Twenty-three years and three months ago, I saw a field of almost hip-high grass and knew that this was the place to build the house in which our girls would grow up. We built a very comfortable home and moved in, in August of 1993.We did indeed raise our daughters, and a few calves along the way. We planted and played and mowed lots of grass. This is the only home that our younger daughter Sarah has ever known. She went away to college and now lives in an apartment in Hagerstown, but this is her home. I feel her sadness, but the true genesis of adulthood is when you have to leave the garden. Soon, she will be planting a garden of her own.
With Becky and Sarah both out and on their own (to the extent that kids ever are, no matter how far away they live!) it is time to move on to the next chapter of our lives, and that seems to require a new place in which to be. We move in to that new place in Stephenson, Virginia on Friday. As I pack up the house and reflect upon the time we’ve spent here, I have realized something that might surprise you: Memories are over-rated and the here and now is underappreciated.
Somewhat to my surprise, I don’t feel sentimental about leaving. Certainly, there are things that I will miss, but it’s kind of like a trade in baseball: To get something good, you have to give up something good.
“I’ll never forget that as long as I live,” we often say, especially when we are younger.
Yes, you will.
You reach an age where you realize that you don’t remember it all, that it’s impossible to remember it all. Oh, it’s probably floating around inside you somewhere, but there’s a tipping point (40 years old? 50?) at which if you remembered it all, all you’d do all day is remember. As I have aged, I have come to see that what happened yesterday is not nearly as interesting as what’s going on today. Or what will happen tomorrow.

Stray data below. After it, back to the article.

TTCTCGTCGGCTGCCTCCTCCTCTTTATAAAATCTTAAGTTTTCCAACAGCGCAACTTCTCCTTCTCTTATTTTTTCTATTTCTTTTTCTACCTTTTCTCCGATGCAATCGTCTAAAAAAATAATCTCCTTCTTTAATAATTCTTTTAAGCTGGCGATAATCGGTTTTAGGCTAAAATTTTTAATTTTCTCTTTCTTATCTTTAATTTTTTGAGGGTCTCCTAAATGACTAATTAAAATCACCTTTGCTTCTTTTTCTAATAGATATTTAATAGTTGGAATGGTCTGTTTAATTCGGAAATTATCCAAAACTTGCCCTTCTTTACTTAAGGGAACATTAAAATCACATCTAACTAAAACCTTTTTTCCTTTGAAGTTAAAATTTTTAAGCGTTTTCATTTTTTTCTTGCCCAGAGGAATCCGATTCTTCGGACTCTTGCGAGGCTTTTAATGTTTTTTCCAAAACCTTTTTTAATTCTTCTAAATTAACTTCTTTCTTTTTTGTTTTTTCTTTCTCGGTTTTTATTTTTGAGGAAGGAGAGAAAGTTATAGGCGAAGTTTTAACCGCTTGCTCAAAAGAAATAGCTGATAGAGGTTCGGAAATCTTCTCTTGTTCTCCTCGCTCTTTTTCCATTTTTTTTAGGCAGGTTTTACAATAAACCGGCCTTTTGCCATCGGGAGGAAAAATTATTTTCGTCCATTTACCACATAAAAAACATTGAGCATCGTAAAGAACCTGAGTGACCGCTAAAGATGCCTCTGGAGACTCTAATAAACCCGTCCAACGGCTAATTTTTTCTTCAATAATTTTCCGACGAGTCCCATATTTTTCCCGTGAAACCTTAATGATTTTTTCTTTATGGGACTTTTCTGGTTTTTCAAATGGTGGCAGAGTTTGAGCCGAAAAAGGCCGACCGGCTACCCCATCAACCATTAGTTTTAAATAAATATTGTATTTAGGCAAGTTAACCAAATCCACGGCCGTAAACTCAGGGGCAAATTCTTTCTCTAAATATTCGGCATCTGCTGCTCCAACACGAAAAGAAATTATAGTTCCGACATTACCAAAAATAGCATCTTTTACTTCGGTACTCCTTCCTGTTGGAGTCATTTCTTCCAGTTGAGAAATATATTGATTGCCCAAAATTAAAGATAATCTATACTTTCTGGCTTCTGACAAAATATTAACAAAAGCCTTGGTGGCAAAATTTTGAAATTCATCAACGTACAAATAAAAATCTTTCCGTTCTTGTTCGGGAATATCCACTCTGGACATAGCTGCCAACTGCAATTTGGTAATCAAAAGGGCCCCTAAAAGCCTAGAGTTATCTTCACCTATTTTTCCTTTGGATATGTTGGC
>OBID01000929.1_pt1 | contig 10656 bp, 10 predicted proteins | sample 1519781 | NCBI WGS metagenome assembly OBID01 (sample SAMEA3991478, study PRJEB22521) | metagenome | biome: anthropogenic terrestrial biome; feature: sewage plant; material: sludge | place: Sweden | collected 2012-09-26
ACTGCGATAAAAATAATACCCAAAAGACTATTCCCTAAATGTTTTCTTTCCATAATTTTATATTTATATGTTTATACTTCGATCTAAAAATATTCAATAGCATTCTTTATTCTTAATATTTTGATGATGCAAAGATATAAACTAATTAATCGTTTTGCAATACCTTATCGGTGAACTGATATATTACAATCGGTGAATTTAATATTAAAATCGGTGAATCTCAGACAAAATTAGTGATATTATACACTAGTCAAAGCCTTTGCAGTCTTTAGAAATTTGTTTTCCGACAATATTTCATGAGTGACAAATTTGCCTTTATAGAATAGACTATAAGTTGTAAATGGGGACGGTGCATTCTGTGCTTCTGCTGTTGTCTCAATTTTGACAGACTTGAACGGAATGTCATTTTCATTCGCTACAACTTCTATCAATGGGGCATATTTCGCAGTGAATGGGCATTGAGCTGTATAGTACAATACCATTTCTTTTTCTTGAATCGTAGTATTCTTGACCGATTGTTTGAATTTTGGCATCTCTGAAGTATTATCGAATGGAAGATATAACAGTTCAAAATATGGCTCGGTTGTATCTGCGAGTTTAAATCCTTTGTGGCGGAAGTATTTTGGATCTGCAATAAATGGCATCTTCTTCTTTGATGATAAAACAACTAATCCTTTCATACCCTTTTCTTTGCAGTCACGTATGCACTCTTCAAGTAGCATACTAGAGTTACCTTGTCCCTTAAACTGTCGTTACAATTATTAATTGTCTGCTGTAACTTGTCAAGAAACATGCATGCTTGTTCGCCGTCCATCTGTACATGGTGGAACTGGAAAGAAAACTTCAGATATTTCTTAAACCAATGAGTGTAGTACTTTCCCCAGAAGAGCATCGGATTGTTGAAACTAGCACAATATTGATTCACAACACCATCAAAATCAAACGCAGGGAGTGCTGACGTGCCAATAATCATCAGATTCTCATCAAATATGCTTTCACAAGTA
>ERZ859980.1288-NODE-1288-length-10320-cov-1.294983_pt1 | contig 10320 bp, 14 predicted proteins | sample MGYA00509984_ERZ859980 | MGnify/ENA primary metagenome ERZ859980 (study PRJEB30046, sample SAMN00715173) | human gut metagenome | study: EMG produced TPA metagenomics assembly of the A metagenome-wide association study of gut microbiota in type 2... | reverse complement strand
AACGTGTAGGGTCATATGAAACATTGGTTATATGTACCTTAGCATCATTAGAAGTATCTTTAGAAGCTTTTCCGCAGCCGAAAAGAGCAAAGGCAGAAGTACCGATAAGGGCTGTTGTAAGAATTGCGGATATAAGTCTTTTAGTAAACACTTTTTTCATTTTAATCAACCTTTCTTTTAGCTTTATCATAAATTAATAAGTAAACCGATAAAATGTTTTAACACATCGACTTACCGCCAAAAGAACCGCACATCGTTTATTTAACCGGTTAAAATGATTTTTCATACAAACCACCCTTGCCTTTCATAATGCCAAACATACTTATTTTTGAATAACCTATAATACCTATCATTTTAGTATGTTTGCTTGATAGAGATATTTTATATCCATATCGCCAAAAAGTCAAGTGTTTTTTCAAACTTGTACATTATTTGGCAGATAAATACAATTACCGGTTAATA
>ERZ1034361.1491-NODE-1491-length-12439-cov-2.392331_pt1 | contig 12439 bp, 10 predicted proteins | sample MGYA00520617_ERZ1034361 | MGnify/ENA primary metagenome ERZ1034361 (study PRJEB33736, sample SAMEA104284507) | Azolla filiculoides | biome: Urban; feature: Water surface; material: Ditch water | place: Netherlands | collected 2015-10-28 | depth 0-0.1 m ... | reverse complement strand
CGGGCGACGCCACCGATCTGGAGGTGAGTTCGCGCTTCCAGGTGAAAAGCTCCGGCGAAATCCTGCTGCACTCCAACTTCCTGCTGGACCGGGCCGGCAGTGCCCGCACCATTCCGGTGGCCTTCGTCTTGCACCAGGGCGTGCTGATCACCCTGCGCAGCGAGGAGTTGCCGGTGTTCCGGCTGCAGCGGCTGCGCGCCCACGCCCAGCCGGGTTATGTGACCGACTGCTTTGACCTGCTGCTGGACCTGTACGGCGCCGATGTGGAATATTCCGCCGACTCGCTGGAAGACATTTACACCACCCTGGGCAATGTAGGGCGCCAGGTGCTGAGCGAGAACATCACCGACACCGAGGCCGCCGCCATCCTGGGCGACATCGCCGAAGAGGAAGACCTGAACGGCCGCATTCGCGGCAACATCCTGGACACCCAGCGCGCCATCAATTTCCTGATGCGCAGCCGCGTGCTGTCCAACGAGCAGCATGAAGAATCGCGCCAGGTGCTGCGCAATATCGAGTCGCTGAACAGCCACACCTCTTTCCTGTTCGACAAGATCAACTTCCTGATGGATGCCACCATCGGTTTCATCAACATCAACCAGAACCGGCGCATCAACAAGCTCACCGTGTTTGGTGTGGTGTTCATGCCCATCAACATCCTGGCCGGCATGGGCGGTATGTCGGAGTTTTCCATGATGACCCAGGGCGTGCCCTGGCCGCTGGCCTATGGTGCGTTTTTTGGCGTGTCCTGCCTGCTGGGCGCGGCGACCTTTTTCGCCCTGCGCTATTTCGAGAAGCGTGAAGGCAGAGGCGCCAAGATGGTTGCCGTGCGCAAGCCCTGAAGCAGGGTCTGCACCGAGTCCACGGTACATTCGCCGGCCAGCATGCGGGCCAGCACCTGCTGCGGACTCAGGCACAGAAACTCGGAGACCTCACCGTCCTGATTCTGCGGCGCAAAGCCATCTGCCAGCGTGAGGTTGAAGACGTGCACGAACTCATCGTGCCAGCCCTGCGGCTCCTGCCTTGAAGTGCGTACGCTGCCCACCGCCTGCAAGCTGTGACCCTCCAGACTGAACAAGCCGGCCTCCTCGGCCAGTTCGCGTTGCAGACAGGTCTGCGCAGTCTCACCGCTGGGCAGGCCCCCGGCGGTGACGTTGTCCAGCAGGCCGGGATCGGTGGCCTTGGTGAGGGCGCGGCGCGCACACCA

It’s really a matter of supply and demand. When we are young, our yesterdays are quite valuable because there aren’t that many of them and they contain many firsts, such as first kiss, first drive without your parents slamming on the imaginary brake, prom, graduation, and on and on. At this point in my life, however, I have a pretty good supply of yesterdays. That bag full of tomorrows, however, isn’t nearly as full as it used to be, and what once seemed an innumerable supply, could now, I think be counted up pretty easily. To even bother counting the tomorrows, however, is to waste a very precious today.
These five and a half acres are beautiful and we’ve enjoyed so many things here and had so much fun here, but the beauty and the joy and the fun were never really in the house or on the grounds at all. They were in us and all who shared them with us, and they will continue to be in us until we die. Now that I have more yesterdays than tomorrows I begin to suspect that such moments of joy linger even after death. Perhaps, that’s just a wish, but I do not think that it is. I think together, in love, we create something—think of it as an electric wave—that cannot be contained by the physical universe as we understand it. I don’t remember every moment of that joy, but I experienced it and I expect to experience more tomorrow. That’s how I would define eternal life.
Our soon-to-be “old” house at 15938 River Bend Court was a wonderful setting for the laughter, the tears, the quiet reflection; it was a wonderful setting for snowmen and Wiffle ball in the front yard; a place for birthday parties and prom pictures, and yes, a place to play catch. In the end, however, this house merely kept us warm and dry as we lived and grew.
Our story continues and only the setting of this next chapter will change. Of far more interest is what will happen next to the characters in this story of the Gisriel family? Many good things, I think.